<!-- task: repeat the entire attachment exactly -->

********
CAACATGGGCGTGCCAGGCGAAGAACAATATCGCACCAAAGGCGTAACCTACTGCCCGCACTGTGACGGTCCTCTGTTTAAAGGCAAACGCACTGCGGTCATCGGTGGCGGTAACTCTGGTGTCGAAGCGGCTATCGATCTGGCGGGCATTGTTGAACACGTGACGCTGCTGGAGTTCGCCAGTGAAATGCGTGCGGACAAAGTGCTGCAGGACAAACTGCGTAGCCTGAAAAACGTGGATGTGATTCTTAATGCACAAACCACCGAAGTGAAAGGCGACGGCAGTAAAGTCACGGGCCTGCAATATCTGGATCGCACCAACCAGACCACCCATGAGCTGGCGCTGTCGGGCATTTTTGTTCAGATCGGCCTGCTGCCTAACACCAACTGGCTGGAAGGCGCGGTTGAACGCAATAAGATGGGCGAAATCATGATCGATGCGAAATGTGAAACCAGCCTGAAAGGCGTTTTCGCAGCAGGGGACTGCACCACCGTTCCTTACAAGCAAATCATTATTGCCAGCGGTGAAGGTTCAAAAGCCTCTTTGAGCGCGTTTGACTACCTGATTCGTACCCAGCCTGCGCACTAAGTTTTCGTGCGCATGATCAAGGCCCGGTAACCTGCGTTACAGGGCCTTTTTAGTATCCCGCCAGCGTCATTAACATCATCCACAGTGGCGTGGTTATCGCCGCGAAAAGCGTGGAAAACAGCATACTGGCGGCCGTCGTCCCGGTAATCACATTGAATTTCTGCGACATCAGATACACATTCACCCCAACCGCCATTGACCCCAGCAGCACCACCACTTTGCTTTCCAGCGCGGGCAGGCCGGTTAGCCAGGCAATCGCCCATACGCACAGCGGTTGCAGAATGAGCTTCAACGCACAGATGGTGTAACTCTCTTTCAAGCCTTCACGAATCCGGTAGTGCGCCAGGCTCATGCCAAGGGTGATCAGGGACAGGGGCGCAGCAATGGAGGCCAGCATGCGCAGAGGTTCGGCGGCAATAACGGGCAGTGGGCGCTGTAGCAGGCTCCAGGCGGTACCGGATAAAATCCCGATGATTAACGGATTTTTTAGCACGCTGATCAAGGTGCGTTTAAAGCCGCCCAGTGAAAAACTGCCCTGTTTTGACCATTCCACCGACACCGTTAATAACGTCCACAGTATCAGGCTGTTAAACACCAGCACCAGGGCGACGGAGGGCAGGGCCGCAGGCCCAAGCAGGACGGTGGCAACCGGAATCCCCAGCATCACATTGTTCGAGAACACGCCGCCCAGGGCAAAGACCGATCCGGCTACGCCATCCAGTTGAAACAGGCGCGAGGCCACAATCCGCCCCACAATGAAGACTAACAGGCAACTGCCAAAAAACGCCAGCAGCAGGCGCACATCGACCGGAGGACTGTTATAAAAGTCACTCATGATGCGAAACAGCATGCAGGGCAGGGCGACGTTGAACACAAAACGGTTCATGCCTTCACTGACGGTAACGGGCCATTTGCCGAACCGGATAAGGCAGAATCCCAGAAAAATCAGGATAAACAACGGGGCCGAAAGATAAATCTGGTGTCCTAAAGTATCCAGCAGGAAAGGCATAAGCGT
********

CAACATGGGCGTGCCAGGCGAAGAACAATATCGCACCAAAGGCGTAACCTACTGCCCGCACTGTGACGGTCCTCTGTTTAAAGGCAAACGCACTGCGGTCATCGGTGGCGGTAACTCTGGTGTCGAAGCGGCTATCGATCTGGCGGGCATTGTTGAACACGTGACGCTGCTGGAGTTCGCCAGTGAAATGCGTGCGGACAAAGTGCTGCAGGACAAACTGCGTAGCCTGAAAAACGTGGATGTGATTCTTAATGCACAAACCACCGAAGTGAAAGGCGACGGCAGTAAAGTCACGGGCCTGCAATATCTGGATCGCACCAACCAGACCACCCATGAGCTGGCGCTGTCGGGCATTTTTGTTCAGATCGGCCTGCTGCCTAACACCAACTGGCTGGAAGGCGCGGTTGAACGCAATAAGATGGGCGAAATCATGATCGATGCGAAATGTGAAACCAGCCTGAAAGGCGTTTTCGCAGCAGGGGACTGCACCACCGTTCCTTACAAGCAAATCATTATTGCCAGCGGTGAAGGTTCAAAAGCCTCTTTGAGCGCGTTTGACTACCTGATTCGTACCCAGCCTGCGCACTAAGTTTTCGTGCGCATGATCAAGGCCCGGTAACCTGCGTTACAGGGCCTTTTTAGTATCCCGCCAGCGTCATTAACATCATCCACAGTGGCGTGGTTATCGCCGCGAAAAGCGTGGAAAACAGCATACTGGCGGCCGTCGTCCCGGTAATCACATTGAATTTCTGCGACATCAGATACACATTCACCCCAACCGCCATTGACCCCAGCAGCACCACCACTTTGCTTTCCAGCGCGGGCAGGCCGGTTAGCCAGGCAATCGCCCATACGCACAGCGGTTGCAGAATGAGCTTCAACGCACAGATGGTGTAACTCTCTTTCAAGCCTTCACGAATCCGGTAGTGCGCCAGGCTCATGCCAAGGGTGATCAGGGACAGGGGCGCAGCAATGGAGGCCAGCATGCGCAGAGGTTCGGCGGCAATAACGGGCAGTGGGCGCTGTAGCAGGCTCCAGGCGGTACCGGATAAAATCCCGATGATTAACGGATTTTTTAGCACGCTGATCAAGGTGCGTTTAAAGCCGCCCAGTGAAAAACTGCCCTGTTTTGACCATTCCACCGACACCGTTAATAACGTCCACAGTATCAGGCTGTTAAACACCAGCACCAGGGCGACGGAGGGCAGGGCCGCAGGCCCAAGCAGGACGGTGGCAACCGGAATCCCCAGCATCACATTGTTCGAGAACACGCCGCCCAGGGCAAAGACCGATCCGGCTACGCCATCCAGTTGAAACAGGCGCGAGGCCACAATCCGCCCCACAATGAAGACTAACAGGCAACTGCCAAAAAACGCCAGCAGCAGGCGCACATCGACCGGAGGACTGTTATAAAAGTCACTCATGATGCGAAACAGCATGCAGGGCAGGGCGACGTTGAACACAAAACGGTTCATGCCTTCACTGACGGTAACGGGCCATTTGCCGAACCGGATAAGGCAGAATCCCAGAAAAATCAGGATAAACAACGGGGCCGAAAGATAAATCTGGTGTCCTAAAGTATCCAGCAGGAAAGGCATAAGCGT